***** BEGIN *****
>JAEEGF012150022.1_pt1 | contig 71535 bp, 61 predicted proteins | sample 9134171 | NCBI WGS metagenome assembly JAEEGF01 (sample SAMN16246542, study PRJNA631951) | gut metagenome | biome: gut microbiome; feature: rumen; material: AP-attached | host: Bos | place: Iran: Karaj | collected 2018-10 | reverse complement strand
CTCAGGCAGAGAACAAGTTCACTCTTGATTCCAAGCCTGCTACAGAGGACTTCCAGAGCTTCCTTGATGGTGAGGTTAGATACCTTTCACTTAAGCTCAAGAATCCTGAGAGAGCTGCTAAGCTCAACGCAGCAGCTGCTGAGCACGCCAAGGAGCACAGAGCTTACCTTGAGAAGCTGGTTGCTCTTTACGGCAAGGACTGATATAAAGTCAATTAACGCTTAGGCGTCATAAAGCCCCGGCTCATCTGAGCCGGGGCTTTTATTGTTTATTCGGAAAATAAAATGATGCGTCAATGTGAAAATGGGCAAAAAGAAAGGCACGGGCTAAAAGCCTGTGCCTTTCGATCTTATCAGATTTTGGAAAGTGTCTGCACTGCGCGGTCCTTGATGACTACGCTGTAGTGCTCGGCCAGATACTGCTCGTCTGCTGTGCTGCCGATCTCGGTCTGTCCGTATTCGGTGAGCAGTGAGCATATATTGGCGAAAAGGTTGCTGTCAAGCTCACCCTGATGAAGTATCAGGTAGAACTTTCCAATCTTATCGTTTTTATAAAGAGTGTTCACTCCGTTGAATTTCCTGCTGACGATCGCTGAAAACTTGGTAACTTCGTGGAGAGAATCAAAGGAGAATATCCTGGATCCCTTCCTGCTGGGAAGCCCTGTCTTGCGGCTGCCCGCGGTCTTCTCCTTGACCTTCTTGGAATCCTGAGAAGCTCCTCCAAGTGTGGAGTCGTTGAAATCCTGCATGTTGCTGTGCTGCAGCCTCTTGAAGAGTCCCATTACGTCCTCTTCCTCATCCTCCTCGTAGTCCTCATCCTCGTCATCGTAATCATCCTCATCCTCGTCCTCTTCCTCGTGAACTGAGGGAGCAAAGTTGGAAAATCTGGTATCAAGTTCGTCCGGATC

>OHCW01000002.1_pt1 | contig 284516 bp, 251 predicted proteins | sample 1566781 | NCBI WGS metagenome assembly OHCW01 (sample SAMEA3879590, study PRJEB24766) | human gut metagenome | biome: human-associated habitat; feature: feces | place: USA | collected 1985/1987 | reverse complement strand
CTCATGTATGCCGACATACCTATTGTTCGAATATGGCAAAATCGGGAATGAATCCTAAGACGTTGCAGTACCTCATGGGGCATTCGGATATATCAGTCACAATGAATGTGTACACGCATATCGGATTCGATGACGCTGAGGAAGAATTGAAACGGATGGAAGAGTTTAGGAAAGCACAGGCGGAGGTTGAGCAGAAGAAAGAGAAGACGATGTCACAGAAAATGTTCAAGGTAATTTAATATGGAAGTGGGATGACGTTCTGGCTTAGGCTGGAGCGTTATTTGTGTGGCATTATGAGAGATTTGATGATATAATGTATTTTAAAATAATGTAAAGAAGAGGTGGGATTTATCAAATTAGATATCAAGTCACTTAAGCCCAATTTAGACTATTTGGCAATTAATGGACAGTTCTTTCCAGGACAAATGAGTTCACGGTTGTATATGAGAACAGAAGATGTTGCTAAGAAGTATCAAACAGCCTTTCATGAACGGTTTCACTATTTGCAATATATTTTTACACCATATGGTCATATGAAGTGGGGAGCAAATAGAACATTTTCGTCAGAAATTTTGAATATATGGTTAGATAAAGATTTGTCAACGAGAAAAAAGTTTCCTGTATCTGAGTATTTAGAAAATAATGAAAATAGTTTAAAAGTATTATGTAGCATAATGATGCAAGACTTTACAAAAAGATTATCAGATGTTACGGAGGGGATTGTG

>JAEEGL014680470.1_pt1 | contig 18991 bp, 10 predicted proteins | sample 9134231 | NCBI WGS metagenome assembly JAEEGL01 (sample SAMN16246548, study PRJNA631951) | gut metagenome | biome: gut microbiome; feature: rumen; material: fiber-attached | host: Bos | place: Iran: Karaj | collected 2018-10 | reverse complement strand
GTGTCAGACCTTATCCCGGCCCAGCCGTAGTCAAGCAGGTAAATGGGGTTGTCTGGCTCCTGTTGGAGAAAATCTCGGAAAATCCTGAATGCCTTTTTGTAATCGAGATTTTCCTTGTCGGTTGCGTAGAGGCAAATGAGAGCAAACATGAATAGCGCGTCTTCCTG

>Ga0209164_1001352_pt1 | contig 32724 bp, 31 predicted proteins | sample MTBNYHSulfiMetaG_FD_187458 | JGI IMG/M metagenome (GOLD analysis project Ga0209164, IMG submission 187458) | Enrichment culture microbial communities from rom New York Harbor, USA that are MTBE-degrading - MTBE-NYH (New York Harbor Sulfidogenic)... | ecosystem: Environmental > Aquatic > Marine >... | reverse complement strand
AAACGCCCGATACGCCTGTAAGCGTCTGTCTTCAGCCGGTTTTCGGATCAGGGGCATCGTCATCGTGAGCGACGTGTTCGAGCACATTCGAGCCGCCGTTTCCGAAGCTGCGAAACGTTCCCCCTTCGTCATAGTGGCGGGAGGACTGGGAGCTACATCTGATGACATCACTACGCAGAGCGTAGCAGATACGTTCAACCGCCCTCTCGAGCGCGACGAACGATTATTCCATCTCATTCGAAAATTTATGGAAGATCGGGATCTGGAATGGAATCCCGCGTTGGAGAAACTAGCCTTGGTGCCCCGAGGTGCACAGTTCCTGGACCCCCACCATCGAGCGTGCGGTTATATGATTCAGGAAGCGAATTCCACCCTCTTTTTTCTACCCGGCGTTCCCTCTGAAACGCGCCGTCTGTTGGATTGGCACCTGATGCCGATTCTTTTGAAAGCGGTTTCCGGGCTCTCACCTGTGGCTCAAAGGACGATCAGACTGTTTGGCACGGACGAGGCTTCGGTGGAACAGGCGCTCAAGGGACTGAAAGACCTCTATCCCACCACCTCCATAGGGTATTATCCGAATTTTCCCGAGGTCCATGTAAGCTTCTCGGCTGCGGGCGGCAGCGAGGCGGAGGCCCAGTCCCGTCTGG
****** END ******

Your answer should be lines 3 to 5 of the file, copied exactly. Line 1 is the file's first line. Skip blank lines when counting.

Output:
>OHCW01000002.1_pt1 | contig 284516 bp, 251 predicted proteins | sample 1566781 | NCBI WGS metagenome assembly OHCW01 (sample SAMEA3879590, study PRJEB24766) | human gut metagenome | biome: human-associated habitat; feature: feces | place: USA | collected 1985/1987 | reverse complement strand
CTCATGTATGCCGACATACCTATTGTTCGAATATGGCAAAATCGGGAATGAATCCTAAGACGTTGCAGTACCTCATGGGGCATTCGGATATATCAGTCACAATGAATGTGTACACGCATATCGGATTCGATGACGCTGAGGAAGAATTGAAACGGATGGAAGAGTTTAGGAAAGCACAGGCGGAGGTTGAGCAGAAGAAAGAGAAGACGATGTCACAGAAAATGTTCAAGGTAATTTAATATGGAAGTGGGATGACGTTCTGGCTTAGGCTGGAGCGTTATTTGTGTGGCATTATGAGAGATTTGATGATATAATGTATTTTAAAATAATGTAAAGAAGAGGTGGGATTTATCAAATTAGATATCAAGTCACTTAAGCCCAATTTAGACTATTTGGCAATTAATGGACAGTTCTTTCCAGGACAAATGAGTTCACGGTTGTATATGAGAACAGAAGATGTTGCTAAGAAGTATCAAACAGCCTTTCATGAACGGTTTCACTATTTGCAATATATTTTTACACCATATGGTCATATGAAGTGGGGAGCAAATAGAACATTTTCGTCAGAAATTTTGAATATATGGTTAGATAAAGATTTGTCAACGAGAAAAAAGTTTCCTGTATCTGAGTATTTAGAAAATAATGAAAATAGTTTAAAAGTATTATGTAGCATAATGATGCAAGACTTTACAAAAAGATTATCAGATGTTACGGAGGGGATTGTG

>JAEEGL014680470.1_pt1 | contig 18991 bp, 10 predicted proteins | sample 9134231 | NCBI WGS metagenome assembly JAEEGL01 (sample SAMN16246548, study PRJNA631951) | gut metagenome | biome: gut microbiome; feature: rumen; material: fiber-attached | host: Bos | place: Iran: Karaj | collected 2018-10 | reverse complement strand